Peter Nelson’s story starts in the Christchurch suburb of Opawa in 1942. After schooling at St Mark’s Primary and then St Andrew’s College, by age 16 he was the voice of the Metronomes, with Bob Hancock on drums, Ashley Glubb on bass, Stu Moore on guitar and Ken Richardson on sax. They played weddings, 21sts and golf clubs, with a repertoire of jazz, swing, Frank Ifield and Bobby Darin. Nobody was getting rich but with his day job at The Press newspaper as an apprentice Linotype mechanic, it was enough for Peter to keep his Honda motorbike on the road.
In 1962 Peter joined the Diamonds. After some comings and goings the line-up settled on Doug Petrie on drums, Ray Messervy on bass, Don Clarkson on rhythm guitar and Dave Henderson on lead, and Kaye Bassett sharing vocals. When Ray Columbus and the Invaders left The Plainsman coffee lounge in Lichfield Street to try their luck in Auckland, the Diamonds moved in to the US Deep Freeze hangout. They transferred to the Safari when it opened in Tuam Street the following year, taking their updated repertoire of Elvis Presley, Cliff Richards and The Shadows, The Beatles and Merseybeat to that venue. When Messervy left in early 1964, he took the Diamonds name with him. Henderson left as well, Clarkson moved to bass, and Len Ormsby and Doug Henderson joined on lead and rhythm guitar from Timaru band the Falcons. Thus was born Peter Nelson and the Castaways.
The new band got its break at the end of 1964 when Ken Cooper of Prestige Promotions booked them to play the Nelson Sports Hall for Christmas and New Year. Also on the bill was Wellington country singer Jim McNaught, whose ‘Long Tall Texan’ was a hit on HMV. The Castaways were spotted by a scout for HMV and signed up; come 1965 they were in Wellington (without Kaye now) in a recording studio laying down their first single, ‘Baby Can I Take You Home’ backed with ‘I’ll Never Be Blue’, an original by Gary Thain, later of Uriah Heep fame.
With their heads now full of rock’n’roll dreams, Christchurch was never going to hold Peter Nelson and the Castaways. Come Easter, to his parents’ annoyance, Peter had quit his job at The Press and was heading to Wellington as fast as an Austin A40 could take him. Ken Cooper got the band a residency at the Teenarama club, on Hill Street behind Parliament. Sundays were spent on stage at either the Taita or Porirua youth clubs. Other gigs were at Wellington’s Downtown. There were another two recording sessions as well, delivering the singles ‘I’ll Go Crazy’ by PJ Proby, backed with ‘Down the Road Apiece’ with Don on vocals; and ‘Down in the Mine’ backed with “So Don’t Go”. This last was an all Kiwi affair: Peter Hindmarsh, bassist for the Premiers, wrote ‘Down in the Mine’ and the Castaways’ new bassist, Doug Rowe, wrote ‘So Don’t Go’. Rowe went on to make his name with Sydney band Flying Circus.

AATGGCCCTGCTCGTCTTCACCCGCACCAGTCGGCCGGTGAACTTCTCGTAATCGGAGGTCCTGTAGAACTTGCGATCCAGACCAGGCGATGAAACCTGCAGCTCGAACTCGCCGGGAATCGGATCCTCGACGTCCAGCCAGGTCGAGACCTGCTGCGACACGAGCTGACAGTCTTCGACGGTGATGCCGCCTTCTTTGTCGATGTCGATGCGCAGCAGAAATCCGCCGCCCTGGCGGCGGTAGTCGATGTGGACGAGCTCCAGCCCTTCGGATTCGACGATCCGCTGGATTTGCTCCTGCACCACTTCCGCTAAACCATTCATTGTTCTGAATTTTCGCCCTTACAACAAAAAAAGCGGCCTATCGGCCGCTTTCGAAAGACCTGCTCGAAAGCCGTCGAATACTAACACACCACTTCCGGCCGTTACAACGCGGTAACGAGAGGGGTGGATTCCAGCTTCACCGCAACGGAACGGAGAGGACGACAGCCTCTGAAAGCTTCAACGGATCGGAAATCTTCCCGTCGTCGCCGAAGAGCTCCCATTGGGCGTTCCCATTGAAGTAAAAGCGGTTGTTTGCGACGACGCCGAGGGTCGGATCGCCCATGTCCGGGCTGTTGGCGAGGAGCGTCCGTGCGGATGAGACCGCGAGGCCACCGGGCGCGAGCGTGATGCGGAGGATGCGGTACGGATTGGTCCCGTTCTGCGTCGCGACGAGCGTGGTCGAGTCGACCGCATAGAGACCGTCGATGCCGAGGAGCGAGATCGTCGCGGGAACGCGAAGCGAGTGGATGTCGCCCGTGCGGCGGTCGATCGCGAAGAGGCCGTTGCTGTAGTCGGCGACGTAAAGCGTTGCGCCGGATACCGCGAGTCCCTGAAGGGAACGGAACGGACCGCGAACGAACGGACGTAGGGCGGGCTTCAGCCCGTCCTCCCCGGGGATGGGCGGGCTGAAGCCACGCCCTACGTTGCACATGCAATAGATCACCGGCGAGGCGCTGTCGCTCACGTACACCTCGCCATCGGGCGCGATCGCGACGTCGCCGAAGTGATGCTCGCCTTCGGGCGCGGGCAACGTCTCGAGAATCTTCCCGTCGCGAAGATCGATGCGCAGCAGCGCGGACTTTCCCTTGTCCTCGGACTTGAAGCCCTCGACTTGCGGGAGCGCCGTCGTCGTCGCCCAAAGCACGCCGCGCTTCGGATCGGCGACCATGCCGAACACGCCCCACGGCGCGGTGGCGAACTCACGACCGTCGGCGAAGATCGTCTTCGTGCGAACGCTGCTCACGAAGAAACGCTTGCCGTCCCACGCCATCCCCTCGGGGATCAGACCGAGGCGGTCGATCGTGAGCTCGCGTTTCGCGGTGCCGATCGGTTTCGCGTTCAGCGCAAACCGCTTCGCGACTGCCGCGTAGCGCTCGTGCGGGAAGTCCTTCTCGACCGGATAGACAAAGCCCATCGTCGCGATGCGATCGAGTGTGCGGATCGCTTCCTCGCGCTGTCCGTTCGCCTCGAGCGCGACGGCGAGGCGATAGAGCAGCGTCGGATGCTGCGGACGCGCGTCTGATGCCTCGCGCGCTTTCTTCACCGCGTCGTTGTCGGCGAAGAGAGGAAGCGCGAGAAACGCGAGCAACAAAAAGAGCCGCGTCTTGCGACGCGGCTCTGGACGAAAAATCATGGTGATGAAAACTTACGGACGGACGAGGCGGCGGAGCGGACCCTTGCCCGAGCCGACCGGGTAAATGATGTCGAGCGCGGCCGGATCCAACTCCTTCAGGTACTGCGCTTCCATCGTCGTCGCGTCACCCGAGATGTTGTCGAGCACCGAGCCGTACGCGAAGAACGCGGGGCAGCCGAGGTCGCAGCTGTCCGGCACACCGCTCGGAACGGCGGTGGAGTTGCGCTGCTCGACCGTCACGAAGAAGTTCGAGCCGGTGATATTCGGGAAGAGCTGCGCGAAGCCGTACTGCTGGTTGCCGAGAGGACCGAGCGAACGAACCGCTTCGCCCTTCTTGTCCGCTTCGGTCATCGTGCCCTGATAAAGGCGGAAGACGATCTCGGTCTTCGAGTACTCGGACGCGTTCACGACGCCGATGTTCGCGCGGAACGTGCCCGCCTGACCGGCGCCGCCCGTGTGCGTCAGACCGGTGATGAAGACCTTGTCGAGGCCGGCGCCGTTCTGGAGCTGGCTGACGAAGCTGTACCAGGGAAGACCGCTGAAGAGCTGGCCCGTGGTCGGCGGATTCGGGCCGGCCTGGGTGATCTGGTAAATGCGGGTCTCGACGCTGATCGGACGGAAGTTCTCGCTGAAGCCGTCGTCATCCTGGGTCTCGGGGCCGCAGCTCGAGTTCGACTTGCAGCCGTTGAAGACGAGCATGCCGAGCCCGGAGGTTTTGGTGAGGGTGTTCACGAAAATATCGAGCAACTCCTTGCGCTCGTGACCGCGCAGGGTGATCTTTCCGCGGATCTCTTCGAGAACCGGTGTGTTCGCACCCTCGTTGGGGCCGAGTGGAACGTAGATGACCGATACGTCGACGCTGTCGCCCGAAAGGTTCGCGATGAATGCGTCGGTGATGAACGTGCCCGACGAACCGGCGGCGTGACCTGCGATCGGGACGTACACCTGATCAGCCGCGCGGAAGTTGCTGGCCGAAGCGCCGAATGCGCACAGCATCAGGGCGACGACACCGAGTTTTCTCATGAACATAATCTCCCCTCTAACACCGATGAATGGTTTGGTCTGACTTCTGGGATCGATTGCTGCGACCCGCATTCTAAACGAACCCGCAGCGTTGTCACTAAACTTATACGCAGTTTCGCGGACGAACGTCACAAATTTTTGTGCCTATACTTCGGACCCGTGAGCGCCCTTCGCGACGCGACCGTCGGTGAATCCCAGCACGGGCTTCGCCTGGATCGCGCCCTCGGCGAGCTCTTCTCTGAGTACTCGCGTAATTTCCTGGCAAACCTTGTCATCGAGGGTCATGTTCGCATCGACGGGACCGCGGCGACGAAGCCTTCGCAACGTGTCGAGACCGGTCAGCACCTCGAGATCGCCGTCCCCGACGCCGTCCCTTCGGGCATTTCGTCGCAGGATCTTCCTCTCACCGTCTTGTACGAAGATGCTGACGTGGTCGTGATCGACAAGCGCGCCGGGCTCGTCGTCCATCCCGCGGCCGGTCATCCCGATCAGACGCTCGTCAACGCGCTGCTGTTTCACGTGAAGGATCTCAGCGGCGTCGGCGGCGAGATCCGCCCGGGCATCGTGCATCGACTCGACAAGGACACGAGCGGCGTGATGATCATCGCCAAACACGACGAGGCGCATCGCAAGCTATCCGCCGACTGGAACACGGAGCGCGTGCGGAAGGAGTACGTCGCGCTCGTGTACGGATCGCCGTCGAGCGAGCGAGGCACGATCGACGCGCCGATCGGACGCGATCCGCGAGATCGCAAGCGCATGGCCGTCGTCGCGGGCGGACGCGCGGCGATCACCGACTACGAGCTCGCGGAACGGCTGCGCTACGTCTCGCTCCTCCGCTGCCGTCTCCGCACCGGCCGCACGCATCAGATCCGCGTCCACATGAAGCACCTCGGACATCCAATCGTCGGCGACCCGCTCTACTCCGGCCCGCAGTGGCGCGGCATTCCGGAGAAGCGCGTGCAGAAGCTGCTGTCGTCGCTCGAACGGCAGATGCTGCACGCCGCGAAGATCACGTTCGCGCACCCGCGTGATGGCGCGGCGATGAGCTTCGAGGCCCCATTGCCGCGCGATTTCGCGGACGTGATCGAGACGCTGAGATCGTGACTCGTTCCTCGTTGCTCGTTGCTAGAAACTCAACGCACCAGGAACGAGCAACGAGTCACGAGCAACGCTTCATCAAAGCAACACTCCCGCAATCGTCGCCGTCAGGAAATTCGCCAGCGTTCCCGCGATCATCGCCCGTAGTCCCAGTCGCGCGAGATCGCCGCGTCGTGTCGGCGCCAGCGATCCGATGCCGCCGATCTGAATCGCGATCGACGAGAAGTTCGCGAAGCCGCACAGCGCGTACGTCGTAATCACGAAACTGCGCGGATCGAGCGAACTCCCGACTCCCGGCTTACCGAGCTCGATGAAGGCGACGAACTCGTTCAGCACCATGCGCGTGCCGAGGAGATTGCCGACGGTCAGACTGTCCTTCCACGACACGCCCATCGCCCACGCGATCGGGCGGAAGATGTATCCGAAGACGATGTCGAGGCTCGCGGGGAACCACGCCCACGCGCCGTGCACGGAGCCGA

Late in 1965 Peter Gillette, later of band Chapta, joined on keyboards. They couldn’t be just any keyboards though: this band knew their gear. Peter Nelson and the Castaways were already the only band in Wellington using Vox AC30 amps, same as the Beatles and the Rolling Stones. Len Ormsby and Doug Henderson both had pink Fender Stratocasters. They came from Begg’s Music Store in Christchurch’s High Street, which had a rare import licence for Fender guitars: it supplied white Stratocasters first to Max Merritt and the Meteors, then Ray Columbus and the Invaders.
So they drove to Auckland in Doug’s Zephyr, arriving at Lewis Eady’s in Queen Street to pay £250 for a Vox Continental keyboard – just like Alan Price played for The Animals. In a time of tight import controls, this was the first Vox legitimately imported to the country; usually the only way to get something like that was when an overseas act sold off its gear before heading home.
In Easter 1966 the band headed to Sydney after a farewell in Wellington with a gig at the John Bosco Youth Club in Porirua. They landed with nothing lined up apart from the transfer of their recording contract to EMI Australia, which eventually led to the release of an EP. Before long they had a regular gig at the Hawaiian Eye in Castlereagh Street, filling the spot vacated by Max Merritt and the Meteors. This gig was interspersed with Sundays at Sydney Stadium (Roller Derby Friday! Wrestling Saturday!). There were TV appearances too, on It’s All Happening with Billy Thorpe, The Johnny O’Keefe Show, Kommotion, ABC’s Be My Guest and a Channel 9 Saturday Date special farewelling the Bee Gees on their way to the UK.